Motorways were initially built outside cities, and intended to connect them. Nowadays they are an integrated part of the urban landscape. In the Dutch context of high-density land use with a scarcity of open spaces, the challenge of motorway design is shifting from attempts to fit the infrastructure into the landscape towards moulding spatial developments to fit the motorway. This is presenting policymakers with a challenge, as new motorways are rarely being constructed, while urbanisation is an ongoing process. As early as 1928, Professor J.H. Valckenier (Delft University of Technology) wrote about infrastructure’s magnetic effect on urbanisation; the fact that traffic attracts buildings seems to be a law of nature. The question is how to preserve the once so carefully designed and highly valued panoramic views from the motorway. The article sketches the background of this Dutch policy dilemma. Urbanisations along motorways have led to a cluttered landscape. Policymakers, therefore, are attempting to get a grip on urban developments along motorways, to protect the open landscape.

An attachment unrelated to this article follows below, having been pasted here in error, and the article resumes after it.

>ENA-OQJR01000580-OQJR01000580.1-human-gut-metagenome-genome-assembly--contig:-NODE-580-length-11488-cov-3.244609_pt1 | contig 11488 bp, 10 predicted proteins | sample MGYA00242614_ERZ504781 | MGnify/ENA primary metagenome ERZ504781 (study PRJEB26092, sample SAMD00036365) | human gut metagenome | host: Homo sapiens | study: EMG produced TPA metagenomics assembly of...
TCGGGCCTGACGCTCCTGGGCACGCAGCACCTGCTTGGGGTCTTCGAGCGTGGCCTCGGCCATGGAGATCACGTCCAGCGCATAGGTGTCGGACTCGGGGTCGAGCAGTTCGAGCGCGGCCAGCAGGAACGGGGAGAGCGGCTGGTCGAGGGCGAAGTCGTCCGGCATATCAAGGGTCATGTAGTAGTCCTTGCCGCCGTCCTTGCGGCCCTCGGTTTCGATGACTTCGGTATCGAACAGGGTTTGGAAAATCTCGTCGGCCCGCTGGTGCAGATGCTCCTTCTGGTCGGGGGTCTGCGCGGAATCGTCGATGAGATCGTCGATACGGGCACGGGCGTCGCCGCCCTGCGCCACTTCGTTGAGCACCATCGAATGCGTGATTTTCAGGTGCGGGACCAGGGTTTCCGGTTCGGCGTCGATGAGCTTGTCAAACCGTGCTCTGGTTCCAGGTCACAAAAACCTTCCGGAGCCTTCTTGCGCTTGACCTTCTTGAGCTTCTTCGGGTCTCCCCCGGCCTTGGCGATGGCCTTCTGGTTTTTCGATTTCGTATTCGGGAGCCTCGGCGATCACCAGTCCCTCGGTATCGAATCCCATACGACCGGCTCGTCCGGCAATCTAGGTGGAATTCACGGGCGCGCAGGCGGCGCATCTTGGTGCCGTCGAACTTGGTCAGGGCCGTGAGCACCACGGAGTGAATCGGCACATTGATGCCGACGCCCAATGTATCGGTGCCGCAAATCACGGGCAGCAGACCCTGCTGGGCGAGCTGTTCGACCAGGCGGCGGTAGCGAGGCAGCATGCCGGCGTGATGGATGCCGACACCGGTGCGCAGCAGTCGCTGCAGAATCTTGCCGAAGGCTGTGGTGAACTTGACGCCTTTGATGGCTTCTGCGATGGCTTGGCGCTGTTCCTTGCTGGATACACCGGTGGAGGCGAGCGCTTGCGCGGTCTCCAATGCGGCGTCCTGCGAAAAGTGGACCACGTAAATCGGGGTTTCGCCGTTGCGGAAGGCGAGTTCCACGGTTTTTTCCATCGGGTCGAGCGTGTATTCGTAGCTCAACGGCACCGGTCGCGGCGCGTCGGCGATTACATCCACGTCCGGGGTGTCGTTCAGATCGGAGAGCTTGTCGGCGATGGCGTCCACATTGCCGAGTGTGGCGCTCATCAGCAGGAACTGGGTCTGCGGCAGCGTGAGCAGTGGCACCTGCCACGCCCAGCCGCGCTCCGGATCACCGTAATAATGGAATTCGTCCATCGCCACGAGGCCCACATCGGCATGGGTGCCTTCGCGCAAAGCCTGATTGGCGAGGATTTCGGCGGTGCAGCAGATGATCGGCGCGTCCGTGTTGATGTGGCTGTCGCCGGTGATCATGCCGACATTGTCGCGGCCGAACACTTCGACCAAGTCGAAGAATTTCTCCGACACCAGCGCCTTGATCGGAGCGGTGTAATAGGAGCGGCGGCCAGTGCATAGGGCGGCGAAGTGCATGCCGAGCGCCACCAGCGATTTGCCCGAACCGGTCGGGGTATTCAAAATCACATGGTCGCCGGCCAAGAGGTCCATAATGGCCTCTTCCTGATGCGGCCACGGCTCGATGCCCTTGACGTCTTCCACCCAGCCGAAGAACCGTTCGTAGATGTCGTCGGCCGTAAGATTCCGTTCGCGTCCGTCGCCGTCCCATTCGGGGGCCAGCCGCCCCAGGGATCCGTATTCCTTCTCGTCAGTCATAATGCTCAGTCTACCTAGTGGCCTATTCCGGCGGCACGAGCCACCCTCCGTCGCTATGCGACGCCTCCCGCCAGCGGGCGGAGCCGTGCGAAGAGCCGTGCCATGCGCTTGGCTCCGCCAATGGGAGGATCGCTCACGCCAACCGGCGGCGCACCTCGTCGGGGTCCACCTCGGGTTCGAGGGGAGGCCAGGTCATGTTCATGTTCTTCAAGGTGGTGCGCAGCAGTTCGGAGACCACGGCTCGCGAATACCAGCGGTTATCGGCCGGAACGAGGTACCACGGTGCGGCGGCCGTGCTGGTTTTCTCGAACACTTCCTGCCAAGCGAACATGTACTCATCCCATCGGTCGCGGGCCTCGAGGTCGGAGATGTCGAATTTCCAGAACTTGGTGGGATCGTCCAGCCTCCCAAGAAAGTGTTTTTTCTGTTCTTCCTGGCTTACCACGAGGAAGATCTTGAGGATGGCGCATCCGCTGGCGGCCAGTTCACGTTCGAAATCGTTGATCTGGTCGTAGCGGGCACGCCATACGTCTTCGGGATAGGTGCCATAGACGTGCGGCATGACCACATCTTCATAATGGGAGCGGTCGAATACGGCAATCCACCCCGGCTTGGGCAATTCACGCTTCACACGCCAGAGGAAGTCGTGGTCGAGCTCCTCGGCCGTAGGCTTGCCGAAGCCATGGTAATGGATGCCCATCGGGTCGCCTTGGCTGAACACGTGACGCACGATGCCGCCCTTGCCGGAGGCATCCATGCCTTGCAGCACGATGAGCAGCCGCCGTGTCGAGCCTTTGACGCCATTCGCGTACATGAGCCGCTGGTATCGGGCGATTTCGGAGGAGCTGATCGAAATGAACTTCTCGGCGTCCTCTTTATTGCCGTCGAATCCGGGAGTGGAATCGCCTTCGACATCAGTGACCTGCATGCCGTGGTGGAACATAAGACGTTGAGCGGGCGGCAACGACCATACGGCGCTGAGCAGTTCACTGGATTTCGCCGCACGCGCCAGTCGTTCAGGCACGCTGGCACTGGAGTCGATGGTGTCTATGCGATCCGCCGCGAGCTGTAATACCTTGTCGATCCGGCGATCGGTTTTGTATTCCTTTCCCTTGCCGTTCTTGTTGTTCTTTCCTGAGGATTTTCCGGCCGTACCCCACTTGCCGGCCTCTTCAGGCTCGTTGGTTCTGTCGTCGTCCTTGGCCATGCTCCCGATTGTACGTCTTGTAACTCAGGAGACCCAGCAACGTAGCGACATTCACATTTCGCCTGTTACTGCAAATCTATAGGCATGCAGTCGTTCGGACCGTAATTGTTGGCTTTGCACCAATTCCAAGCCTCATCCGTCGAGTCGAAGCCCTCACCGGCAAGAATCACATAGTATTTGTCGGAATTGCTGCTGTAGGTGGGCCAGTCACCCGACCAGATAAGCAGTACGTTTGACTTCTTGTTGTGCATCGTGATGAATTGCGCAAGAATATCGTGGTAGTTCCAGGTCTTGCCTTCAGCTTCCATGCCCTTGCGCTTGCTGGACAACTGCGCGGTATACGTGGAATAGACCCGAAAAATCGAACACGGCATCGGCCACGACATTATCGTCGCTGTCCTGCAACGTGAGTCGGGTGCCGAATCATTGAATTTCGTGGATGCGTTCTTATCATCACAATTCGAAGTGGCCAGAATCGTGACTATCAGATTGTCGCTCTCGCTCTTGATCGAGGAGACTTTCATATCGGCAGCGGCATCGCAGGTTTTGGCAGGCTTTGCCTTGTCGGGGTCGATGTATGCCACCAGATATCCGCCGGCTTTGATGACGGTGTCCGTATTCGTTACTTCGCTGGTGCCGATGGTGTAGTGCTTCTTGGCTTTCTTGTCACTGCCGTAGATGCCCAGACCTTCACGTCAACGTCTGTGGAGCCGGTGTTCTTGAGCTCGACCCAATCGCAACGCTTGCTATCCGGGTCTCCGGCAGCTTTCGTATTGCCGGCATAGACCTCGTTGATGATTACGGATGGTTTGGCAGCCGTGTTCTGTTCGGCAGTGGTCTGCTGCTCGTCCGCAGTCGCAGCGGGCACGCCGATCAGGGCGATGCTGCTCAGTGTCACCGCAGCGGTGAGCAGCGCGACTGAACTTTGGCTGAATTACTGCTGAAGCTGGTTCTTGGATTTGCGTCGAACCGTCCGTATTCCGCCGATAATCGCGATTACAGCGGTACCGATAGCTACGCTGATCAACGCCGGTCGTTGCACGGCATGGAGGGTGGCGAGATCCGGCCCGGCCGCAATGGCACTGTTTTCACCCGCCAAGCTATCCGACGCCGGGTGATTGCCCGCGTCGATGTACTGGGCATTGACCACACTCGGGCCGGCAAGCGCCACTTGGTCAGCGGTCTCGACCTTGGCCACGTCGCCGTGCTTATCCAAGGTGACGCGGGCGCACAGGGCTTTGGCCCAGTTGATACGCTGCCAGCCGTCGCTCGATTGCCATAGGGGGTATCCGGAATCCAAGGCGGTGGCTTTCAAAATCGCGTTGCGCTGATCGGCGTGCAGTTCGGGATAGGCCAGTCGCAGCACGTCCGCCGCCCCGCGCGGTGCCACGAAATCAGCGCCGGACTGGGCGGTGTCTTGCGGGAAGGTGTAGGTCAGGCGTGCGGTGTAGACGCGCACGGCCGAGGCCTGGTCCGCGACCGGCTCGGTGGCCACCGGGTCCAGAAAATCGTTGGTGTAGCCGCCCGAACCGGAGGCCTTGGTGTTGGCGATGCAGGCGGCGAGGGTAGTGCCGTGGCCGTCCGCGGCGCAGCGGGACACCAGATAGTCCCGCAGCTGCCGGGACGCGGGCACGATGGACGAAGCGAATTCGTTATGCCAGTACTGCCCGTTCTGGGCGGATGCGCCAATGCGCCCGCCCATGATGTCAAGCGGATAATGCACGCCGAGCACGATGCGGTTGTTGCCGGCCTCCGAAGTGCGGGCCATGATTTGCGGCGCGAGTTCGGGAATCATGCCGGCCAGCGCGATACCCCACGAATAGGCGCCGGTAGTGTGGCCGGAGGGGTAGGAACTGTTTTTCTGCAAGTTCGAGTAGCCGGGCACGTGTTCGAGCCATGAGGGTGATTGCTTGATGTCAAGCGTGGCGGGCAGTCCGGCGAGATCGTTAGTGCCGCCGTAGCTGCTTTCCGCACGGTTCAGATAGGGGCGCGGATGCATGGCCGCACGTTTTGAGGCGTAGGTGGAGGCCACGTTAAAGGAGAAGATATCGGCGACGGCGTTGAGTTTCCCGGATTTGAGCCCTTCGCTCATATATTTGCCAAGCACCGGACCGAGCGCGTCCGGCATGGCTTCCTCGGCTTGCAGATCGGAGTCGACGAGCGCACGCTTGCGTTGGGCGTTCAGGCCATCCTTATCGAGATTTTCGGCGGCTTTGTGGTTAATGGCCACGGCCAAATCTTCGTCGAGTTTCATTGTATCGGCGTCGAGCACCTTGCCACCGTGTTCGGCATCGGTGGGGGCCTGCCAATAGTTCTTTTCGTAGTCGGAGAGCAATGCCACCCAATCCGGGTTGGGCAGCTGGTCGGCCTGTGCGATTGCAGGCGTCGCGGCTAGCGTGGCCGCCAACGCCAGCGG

The article provides for a definition of panorama, to provide policymakers with a basis to handle the concept of a motorway panorama. Subsequently this definition is elaborated, and a practical method is presented for identifying motorway panoramas, using GIS techniques. The article discusses the results of the identification of motorways panoramas in the Netherlands. It describes how motorway panoramas are incorporated in Dutch spatial planning. This is followed by concluding remarks. Despite the fact that this article focuses on the Netherlands, the presented method can also be applied in an international context. And although the Dutch policy agenda of wanting to prevent spatial clutter across the landscape carries a strong national connotation, the preservation of open landscapes deserves wider attention.